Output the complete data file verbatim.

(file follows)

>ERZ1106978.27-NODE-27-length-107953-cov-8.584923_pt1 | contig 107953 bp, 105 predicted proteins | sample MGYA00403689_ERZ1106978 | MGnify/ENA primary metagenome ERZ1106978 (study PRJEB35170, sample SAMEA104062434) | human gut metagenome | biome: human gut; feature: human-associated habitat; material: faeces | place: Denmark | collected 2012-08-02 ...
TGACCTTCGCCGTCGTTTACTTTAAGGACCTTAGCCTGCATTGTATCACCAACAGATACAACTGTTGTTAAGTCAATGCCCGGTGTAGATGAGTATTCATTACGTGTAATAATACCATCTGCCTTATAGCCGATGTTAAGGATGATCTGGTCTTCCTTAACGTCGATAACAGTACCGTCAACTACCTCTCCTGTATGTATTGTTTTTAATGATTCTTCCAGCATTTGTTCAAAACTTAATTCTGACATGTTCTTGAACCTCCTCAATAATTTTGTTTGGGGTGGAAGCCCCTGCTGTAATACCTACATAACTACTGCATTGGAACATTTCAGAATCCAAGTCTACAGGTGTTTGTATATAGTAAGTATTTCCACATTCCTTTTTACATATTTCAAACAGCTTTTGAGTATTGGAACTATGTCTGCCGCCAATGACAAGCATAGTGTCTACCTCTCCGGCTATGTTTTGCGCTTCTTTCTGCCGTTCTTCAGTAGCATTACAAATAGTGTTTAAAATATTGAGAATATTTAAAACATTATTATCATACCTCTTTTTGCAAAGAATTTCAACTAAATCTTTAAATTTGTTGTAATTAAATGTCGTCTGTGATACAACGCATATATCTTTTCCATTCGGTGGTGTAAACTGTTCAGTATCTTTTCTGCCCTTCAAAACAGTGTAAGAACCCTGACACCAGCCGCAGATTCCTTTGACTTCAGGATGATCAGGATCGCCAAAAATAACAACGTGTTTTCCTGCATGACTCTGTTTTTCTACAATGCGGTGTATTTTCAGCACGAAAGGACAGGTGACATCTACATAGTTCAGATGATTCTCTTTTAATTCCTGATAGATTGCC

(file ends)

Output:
>ERZ1106978.27-NODE-27-length-107953-cov-8.584923_pt1 | contig 107953 bp, 105 predicted proteins | sample MGYA00403689_ERZ1106978 | MGnify/ENA primary metagenome ERZ1106978 (study PRJEB35170, sample SAMEA104062434) | human gut metagenome | biome: human gut; feature: human-associated habitat; material: faeces | place: Denmark | collected 2012-08-02 ...
TGACCTTCGCCGTCGTTTACTTTAAGGACCTTAGCCTGCATTGTATCACCAACAGATACAACTGTTGTTAAGTCAATGCCCGGTGTAGATGAGTATTCATTACGTGTAATAATACCATCTGCCTTATAGCCGATGTTAAGGATGATCTGGTCTTCCTTAACGTCGATAACAGTACCGTCAACTACCTCTCCTGTATGTATTGTTTTTAATGATTCTTCCAGCATTTGTTCAAAACTTAATTCTGACATGTTCTTGAACCTCCTCAATAATTTTGTTTGGGGTGGAAGCCCCTGCTGTAATACCTACATAACTACTGCATTGGAACATTTCAGAATCCAAGTCTACAGGTGTTTGTATATAGTAAGTATTTCCACATTCCTTTTTACATATTTCAAACAGCTTTTGAGTATTGGAACTATGTCTGCCGCCAATGACAAGCATAGTGTCTACCTCTCCGGCTATGTTTTGCGCTTCTTTCTGCCGTTCTTCAGTAGCATTACAAATAGTGTTTAAAATATTGAGAATATTTAAAACATTATTATCATACCTCTTTTTGCAAAGAATTTCAACTAAATCTTTAAATTTGTTGTAATTAAATGTCGTCTGTGATACAACGCATATATCTTTTCCATTCGGTGGTGTAAACTGTTCAGTATCTTTTCTGCCCTTCAAAACAGTGTAAGAACCCTGACACCAGCCGCAGATTCCTTTGACTTCAGGATGATCAGGATCGCCAAAAATAACAACGTGTTTTCCTGCATGACTCTGTTTTTCTACAATGCGGTGTATTTTCAGCACGAAAGGACAGGTGACATCTACATAGTTCAGATGATTCTCTTTTAATTCCTGATAGATTGCC